Mar 212024

Aquaman and the Lost Kingdom isn’t a terribly special sequel and the plot is rather weak, yet I still had a fun and entertaining thanks in large part to the dynamic between Jason Momoa and Patrick Wilson.



Aquaman and the Lost Kingdom

Genre(s): Action, Adventure, Science Fiction
Warner Bros. | PG13 – 124 min. – $39.98 | March 12, 2024

Date Published: 03/21/2024 | Author: The Movieman

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Directed by: James Wan
Writer(s): Paul Norris and Mort Weisinger (Aquaman created by); James Wan & David Leslie Johnson-McGoldrick and Jason Momoa & Thomas Pa’a Sibbett (story), David Leslie Johnson-McGoldrick (screenplay)
Cast: Jason Momoa, Patrick Wilson, Yahya Abdul-Mateen II, Amber Heard, Nicole Kidman, Randall Park, Temuera Morrison, Dolph Lundgren, Martin Short, Jani Zhao, Pilou Asbæk

Features: Featurettes
Slip Cover: Yes
Digital Copy: Yes
Formats Included: 4K Ultra HD
Number of Discs: 1

Audio: English (Dolby Atmos), English (Dolby Digital 5.1), French (Dolby Digital 5.1), Spanish (Dolby Digital 5.1)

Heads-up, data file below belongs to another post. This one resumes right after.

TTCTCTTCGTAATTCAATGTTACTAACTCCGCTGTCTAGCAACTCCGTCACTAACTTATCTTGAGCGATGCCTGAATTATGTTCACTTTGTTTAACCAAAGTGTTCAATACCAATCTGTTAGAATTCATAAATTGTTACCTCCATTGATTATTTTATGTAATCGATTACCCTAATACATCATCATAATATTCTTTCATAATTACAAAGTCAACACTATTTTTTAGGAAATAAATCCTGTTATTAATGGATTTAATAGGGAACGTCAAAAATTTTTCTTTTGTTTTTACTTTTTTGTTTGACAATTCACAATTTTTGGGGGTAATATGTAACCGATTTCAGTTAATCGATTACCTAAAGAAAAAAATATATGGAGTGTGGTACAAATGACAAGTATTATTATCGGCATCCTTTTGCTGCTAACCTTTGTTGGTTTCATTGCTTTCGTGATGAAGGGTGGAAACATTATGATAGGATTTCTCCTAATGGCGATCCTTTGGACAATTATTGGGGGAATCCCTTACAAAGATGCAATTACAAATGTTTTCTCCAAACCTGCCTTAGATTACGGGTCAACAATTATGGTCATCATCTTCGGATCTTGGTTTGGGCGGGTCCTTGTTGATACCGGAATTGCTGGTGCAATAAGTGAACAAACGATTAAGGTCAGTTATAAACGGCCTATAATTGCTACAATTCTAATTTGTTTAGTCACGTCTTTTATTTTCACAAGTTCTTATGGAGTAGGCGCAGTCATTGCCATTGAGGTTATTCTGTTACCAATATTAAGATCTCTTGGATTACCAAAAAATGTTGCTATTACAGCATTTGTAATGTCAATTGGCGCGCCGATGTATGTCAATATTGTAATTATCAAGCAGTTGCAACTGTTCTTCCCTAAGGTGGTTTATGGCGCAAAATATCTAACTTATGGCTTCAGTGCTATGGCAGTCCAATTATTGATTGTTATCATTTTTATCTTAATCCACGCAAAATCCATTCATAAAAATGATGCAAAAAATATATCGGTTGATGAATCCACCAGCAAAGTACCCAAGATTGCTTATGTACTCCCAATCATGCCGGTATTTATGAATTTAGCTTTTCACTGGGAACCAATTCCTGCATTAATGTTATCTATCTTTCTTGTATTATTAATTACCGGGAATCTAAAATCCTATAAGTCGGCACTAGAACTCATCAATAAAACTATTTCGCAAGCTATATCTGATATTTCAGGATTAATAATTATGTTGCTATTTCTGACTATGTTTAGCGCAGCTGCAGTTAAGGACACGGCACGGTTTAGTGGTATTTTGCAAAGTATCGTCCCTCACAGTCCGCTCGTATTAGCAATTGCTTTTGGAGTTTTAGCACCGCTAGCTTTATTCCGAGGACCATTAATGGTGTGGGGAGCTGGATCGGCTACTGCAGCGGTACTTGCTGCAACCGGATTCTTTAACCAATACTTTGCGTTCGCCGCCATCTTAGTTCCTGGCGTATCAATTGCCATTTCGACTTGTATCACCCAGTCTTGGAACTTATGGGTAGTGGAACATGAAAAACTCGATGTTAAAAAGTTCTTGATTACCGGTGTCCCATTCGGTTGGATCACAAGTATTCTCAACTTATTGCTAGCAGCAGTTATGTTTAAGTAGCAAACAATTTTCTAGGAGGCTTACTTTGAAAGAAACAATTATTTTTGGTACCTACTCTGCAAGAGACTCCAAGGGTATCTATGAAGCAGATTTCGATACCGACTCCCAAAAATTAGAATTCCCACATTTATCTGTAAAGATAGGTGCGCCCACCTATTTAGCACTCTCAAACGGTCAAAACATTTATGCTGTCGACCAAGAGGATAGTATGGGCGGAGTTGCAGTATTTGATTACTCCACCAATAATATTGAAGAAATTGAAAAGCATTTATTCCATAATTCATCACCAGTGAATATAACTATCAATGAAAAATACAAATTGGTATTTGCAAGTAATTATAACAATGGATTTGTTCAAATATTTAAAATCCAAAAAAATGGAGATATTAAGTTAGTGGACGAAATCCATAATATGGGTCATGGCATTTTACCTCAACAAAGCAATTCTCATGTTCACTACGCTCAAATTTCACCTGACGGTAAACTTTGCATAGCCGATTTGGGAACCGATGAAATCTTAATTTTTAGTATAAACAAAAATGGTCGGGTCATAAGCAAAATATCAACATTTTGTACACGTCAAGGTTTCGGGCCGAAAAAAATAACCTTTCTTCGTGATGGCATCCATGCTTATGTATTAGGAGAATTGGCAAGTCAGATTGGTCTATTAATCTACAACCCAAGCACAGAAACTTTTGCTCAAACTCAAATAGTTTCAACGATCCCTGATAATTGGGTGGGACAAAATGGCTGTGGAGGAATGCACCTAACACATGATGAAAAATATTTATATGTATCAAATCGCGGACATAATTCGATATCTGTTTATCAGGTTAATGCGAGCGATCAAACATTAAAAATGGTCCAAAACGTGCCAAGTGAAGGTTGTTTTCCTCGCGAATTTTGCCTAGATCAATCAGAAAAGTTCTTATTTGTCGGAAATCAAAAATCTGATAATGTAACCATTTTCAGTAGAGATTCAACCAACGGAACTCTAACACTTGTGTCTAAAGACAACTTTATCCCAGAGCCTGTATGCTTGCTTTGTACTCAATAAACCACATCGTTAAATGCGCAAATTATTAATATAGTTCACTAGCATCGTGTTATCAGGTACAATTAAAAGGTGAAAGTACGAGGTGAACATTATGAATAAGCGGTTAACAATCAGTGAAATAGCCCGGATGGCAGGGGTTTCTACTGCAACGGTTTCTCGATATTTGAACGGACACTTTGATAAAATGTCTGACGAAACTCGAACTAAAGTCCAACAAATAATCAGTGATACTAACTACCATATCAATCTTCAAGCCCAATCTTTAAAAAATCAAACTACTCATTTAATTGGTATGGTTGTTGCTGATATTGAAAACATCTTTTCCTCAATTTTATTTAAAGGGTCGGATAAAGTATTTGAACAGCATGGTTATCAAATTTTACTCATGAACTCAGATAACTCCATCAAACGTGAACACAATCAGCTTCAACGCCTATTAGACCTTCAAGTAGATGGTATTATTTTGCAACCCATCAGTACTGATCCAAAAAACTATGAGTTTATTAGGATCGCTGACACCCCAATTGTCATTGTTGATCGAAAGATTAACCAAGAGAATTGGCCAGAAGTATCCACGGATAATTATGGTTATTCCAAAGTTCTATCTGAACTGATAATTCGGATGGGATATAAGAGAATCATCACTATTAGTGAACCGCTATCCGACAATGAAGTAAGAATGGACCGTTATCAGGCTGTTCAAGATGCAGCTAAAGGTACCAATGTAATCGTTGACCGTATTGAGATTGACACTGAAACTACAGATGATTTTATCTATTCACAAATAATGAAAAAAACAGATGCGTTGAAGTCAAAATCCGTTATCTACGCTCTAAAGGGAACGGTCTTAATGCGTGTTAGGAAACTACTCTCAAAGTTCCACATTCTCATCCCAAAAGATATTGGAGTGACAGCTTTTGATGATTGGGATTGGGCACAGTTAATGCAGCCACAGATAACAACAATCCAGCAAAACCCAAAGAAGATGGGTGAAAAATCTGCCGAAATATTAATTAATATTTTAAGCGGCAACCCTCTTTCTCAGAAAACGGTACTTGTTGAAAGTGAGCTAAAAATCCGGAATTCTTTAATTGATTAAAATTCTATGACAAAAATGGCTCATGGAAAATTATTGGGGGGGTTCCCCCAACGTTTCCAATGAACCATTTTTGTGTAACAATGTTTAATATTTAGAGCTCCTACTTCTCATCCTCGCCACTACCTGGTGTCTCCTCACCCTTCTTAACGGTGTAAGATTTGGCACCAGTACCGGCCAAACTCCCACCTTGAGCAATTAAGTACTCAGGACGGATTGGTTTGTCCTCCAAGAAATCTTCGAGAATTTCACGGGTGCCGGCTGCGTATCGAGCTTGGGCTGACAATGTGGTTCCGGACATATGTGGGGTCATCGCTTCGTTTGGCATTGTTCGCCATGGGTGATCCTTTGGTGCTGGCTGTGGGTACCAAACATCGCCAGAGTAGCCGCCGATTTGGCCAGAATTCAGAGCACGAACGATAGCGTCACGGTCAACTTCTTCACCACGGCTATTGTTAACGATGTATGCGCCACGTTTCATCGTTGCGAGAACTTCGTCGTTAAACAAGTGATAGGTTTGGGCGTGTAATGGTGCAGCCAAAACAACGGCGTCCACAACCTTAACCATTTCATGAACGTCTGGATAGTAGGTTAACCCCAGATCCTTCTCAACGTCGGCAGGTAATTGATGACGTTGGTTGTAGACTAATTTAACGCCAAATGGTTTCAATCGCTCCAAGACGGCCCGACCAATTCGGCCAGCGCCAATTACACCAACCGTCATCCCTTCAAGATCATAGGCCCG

Video: 2160p/Widescreen 1.78
Dynamic Range: HDR10, Dolby Vision
Subtitles: English SDH, French, Spanish
Codecs: HEVC / H.265
Region(s): A, B, C

Warner Bros. Home Entertainment provided me with a free copy of the Blu-ray I reviewed in this Blog Post.
The opinions I share are my own.

THE MOVIE — 3¼/5

Plot Synopsis: After failing to defeat Aquaman (JASON MOMOA) the first time, Black Manta wields the power of the mythic Black Trident to unleash an ancient and malevolent force. Hoping to end his reign of terror, Aquaman forges an unlikely alliance with his brother, Orm, the former king of Atlantis. Setting aside their differences, they join forces to protect their kingdom and save the world from irreversible destruction.